Previously, GA-29 removed language from previous executive orders that prohibited local governments from requiring individual people to wear masks. This allowed local governments to issue mask requirements that ran parallel to the state-wide order. These local requirements acted as additional enforcement tools for local governments.
Some of these local orders contained the potential for larger fines or other enhanced punishments as compared to the state-wide order. It remains unclear whether or not a city or county could issue a fine or other punishment in excess of what is prescribed in the Governor's executive order.
During an interview with KWTX on June 17th, the governor confirmed that "his COVID-19 plan does allow local governments to require stores and businesses to require customers to wear masks."
As part of Executive Order GA-34, Governor Abbott ordered that a jurisdiction not in an area of high hospitalization cannot require people to wear face coverings. Counties in areas of high hospitalization may still issue orders to require face coverings, but they cannot penalize violations of the order.
Check your city or county's website to find out if there is a requirement in place for businesses in your area.
If your city or county is requiring that businesses implement a mask policy and you want to report a business for not having a policy, you should contact your local government. In many places you can call 3-1-1 or the police non-emergency line, but check your city or county's website to be sure. Search for your city's website or county's website
Governor Abbott's Executive Order No. GA-34 says that businesses and other establishments may require employees or customers to wear masks. It also allows law enforcement to enforce trespassing laws and remove individuals who refuse to wear a mask at a business that requires them.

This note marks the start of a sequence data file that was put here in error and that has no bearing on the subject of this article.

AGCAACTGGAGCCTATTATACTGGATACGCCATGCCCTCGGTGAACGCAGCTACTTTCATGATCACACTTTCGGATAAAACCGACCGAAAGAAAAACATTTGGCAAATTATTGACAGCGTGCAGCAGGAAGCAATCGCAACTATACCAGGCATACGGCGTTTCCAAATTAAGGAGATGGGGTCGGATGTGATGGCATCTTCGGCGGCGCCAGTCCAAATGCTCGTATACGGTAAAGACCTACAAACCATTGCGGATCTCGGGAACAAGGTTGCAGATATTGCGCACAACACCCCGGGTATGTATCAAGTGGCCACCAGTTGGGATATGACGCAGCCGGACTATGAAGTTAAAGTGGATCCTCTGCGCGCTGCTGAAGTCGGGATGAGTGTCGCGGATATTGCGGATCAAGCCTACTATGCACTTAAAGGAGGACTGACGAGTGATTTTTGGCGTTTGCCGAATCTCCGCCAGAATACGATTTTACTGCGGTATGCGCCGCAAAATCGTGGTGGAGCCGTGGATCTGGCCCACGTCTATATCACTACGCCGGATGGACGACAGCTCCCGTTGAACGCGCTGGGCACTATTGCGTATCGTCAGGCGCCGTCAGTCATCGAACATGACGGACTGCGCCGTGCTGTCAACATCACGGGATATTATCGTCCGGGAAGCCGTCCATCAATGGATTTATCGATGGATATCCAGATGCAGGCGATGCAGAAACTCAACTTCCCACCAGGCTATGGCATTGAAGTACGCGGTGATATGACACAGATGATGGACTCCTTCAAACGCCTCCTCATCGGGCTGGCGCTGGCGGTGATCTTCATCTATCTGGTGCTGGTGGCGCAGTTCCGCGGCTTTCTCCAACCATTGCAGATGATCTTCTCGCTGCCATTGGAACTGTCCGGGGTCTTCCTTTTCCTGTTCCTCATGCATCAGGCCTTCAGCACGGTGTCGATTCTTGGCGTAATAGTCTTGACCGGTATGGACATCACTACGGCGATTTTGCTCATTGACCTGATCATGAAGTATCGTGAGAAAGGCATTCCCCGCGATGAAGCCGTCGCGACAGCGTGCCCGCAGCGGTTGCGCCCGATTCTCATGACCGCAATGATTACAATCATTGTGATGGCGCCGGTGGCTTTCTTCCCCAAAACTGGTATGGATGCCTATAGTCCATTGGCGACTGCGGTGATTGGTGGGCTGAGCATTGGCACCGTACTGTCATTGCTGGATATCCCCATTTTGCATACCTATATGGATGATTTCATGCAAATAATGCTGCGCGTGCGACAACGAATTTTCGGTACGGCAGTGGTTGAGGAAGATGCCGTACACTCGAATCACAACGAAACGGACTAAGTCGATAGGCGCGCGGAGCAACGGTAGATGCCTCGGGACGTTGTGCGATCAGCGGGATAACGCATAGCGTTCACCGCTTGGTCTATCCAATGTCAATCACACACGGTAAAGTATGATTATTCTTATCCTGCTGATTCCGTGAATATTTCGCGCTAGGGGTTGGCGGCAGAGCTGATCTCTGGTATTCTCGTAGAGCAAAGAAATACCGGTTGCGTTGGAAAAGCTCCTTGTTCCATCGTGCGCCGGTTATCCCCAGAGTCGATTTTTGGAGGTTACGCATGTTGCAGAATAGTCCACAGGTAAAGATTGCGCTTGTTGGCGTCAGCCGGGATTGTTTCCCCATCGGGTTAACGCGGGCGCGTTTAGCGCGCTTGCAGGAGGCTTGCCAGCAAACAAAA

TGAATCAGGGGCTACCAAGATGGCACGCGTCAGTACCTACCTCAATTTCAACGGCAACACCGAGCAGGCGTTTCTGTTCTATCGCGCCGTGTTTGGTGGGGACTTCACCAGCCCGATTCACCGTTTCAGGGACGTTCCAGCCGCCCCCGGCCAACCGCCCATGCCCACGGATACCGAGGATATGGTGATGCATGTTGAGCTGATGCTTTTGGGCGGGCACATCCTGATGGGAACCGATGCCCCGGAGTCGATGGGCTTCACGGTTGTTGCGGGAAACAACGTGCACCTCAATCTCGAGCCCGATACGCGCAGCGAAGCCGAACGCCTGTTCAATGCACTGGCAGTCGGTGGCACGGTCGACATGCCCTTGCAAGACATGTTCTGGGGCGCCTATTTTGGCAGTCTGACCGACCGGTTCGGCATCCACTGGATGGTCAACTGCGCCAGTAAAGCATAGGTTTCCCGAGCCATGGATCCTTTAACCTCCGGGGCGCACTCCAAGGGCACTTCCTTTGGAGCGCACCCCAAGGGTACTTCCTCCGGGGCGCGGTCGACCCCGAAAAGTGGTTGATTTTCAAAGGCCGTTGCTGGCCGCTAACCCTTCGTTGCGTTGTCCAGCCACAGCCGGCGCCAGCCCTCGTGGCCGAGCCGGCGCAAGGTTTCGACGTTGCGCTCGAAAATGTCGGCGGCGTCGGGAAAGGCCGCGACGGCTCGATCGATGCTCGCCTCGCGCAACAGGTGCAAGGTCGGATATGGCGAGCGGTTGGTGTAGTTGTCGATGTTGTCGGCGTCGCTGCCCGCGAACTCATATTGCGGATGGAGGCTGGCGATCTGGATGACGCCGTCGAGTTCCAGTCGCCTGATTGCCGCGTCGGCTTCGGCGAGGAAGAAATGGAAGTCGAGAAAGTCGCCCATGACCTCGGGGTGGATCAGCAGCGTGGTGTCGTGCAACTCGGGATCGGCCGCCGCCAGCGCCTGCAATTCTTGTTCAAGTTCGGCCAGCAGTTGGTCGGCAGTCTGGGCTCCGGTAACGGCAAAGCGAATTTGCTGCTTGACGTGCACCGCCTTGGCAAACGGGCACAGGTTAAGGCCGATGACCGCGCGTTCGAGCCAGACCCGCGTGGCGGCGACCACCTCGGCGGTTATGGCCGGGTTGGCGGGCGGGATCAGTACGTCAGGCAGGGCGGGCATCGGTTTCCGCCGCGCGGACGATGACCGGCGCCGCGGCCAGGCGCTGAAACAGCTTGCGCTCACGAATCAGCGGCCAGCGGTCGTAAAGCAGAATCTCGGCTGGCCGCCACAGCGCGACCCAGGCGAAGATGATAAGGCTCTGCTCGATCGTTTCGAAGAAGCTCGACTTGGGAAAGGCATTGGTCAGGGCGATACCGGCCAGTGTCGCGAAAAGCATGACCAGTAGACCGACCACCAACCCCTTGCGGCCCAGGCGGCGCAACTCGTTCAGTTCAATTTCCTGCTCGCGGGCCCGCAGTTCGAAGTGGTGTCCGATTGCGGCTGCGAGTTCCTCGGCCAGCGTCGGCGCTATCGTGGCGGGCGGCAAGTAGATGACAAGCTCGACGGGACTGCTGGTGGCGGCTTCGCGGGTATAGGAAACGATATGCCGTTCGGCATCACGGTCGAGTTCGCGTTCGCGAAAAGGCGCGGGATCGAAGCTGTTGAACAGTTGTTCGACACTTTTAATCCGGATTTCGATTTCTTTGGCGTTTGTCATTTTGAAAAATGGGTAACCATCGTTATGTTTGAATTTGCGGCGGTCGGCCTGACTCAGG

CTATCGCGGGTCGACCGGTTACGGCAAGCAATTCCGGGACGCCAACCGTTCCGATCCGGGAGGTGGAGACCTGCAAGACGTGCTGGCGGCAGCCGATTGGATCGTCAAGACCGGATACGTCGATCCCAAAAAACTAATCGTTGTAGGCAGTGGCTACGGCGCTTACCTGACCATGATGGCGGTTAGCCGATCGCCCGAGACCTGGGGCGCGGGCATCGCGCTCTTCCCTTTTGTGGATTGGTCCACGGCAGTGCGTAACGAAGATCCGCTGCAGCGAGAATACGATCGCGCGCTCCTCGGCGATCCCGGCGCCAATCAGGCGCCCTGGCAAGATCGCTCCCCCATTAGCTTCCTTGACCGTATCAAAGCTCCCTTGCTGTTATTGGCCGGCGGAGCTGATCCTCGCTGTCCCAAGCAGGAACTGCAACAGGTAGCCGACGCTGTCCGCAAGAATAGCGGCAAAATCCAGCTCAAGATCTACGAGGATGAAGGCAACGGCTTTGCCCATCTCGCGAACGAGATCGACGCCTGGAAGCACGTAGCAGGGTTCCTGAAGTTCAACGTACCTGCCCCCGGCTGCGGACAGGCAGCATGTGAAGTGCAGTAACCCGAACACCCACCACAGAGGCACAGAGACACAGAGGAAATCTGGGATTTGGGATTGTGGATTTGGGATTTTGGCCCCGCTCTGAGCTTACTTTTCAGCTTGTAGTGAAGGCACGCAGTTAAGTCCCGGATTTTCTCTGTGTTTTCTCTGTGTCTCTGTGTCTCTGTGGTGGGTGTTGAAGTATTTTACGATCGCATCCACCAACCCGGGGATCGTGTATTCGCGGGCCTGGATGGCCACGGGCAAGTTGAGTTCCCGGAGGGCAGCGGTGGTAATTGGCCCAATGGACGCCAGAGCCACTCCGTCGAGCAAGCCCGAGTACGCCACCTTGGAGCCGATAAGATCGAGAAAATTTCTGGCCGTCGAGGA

According to the Equal Employment Opportunities Commission (see FAQ G.2) an employer can require employees to wear protective gear (such as face coverings or gloves). Employees may make a request for a reasonable accommodation under the ADA or a religious accommodation under Title VII of the Civil Rights Act (such as a modified mask that can be worn with a religious head covering). Employers should provide the modification or an alternative modification unless it would create an “undue hardship” for the employer.
If you want to know whether you should avoid wearing a mask due to your disability or medical condition, you should consult with your doctor. People with certain disabilities may be entitled to reasonable accommodations to face mask policies under the Americans with Disabilities Act (ADA) and other disability laws.
We have been unable to locate a Texas law that would prevent someone from carrying a gun or other weapon while wearing a mask or other face covering.
Effective March 10, the Governor has rescinded the statewide requirement that masks be worn in most public places. On March 3, the Texas Education Agency (TEA) updated its guidance for schools regarding masks. In its press release, the agency noted that local school boards may determine their mask policy.
On January 20, 2021, President Biden signed an executive order requiring federal agencies to take immediate action to require masks and physical distancing in all federal lands and federal buildings.
The order allows for case-by-case exceptions.
On January 21, 2021, President Biden signed an executive order directing federal agencies to take immediate action to require masks while in or on:
The order allows for case-by-case exceptions.